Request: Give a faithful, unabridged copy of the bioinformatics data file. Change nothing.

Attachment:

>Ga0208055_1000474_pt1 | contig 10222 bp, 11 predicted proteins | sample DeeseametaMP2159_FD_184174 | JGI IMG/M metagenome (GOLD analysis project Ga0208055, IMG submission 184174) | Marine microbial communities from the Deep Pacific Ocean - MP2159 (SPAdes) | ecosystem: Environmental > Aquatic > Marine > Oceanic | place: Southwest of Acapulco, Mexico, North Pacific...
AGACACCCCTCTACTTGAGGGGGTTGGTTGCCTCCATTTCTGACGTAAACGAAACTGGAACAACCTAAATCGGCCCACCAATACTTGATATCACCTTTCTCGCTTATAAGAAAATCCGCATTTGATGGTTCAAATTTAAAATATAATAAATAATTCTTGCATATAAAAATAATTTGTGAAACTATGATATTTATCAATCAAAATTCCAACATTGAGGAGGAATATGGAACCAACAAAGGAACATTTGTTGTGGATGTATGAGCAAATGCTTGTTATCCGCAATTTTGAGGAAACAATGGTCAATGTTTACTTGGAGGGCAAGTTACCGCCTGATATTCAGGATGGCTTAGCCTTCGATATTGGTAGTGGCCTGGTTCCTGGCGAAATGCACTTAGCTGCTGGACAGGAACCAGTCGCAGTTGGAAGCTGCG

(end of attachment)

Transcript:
>Ga0208055_1000474_pt1 | contig 10222 bp, 11 predicted proteins | sample DeeseametaMP2159_FD_184174 | JGI IMG/M metagenome (GOLD analysis project Ga0208055, IMG submission 184174) | Marine microbial communities from the Deep Pacific Ocean - MP2159 (SPAdes) | ecosystem: Environmental > Aquatic > Marine > Oceanic | place: Southwest of Acapulco, Mexico, North Pacific...
AGACACCCCTCTACTTGAGGGGGTTGGTTGCCTCCATTTCTGACGTAAACGAAACTGGAACAACCTAAATCGGCCCACCAATACTTGATATCACCTTTCTCGCTTATAAGAAAATCCGCATTTGATGGTTCAAATTTAAAATATAATAAATAATTCTTGCATATAAAAATAATTTGTGAAACTATGATATTTATCAATCAAAATTCCAACATTGAGGAGGAATATGGAACCAACAAAGGAACATTTGTTGTGGATGTATGAGCAAATGCTTGTTATCCGCAATTTTGAGGAAACAATGGTCAATGTTTACTTGGAGGGCAAGTTACCGCCTGATATTCAGGATGGCTTAGCCTTCGATATTGGTAGTGGCCTGGTTCCTGGCGAAATGCACTTAGCTGCTGGACAGGAACCAGTCGCAGTTGGAAGCTGCG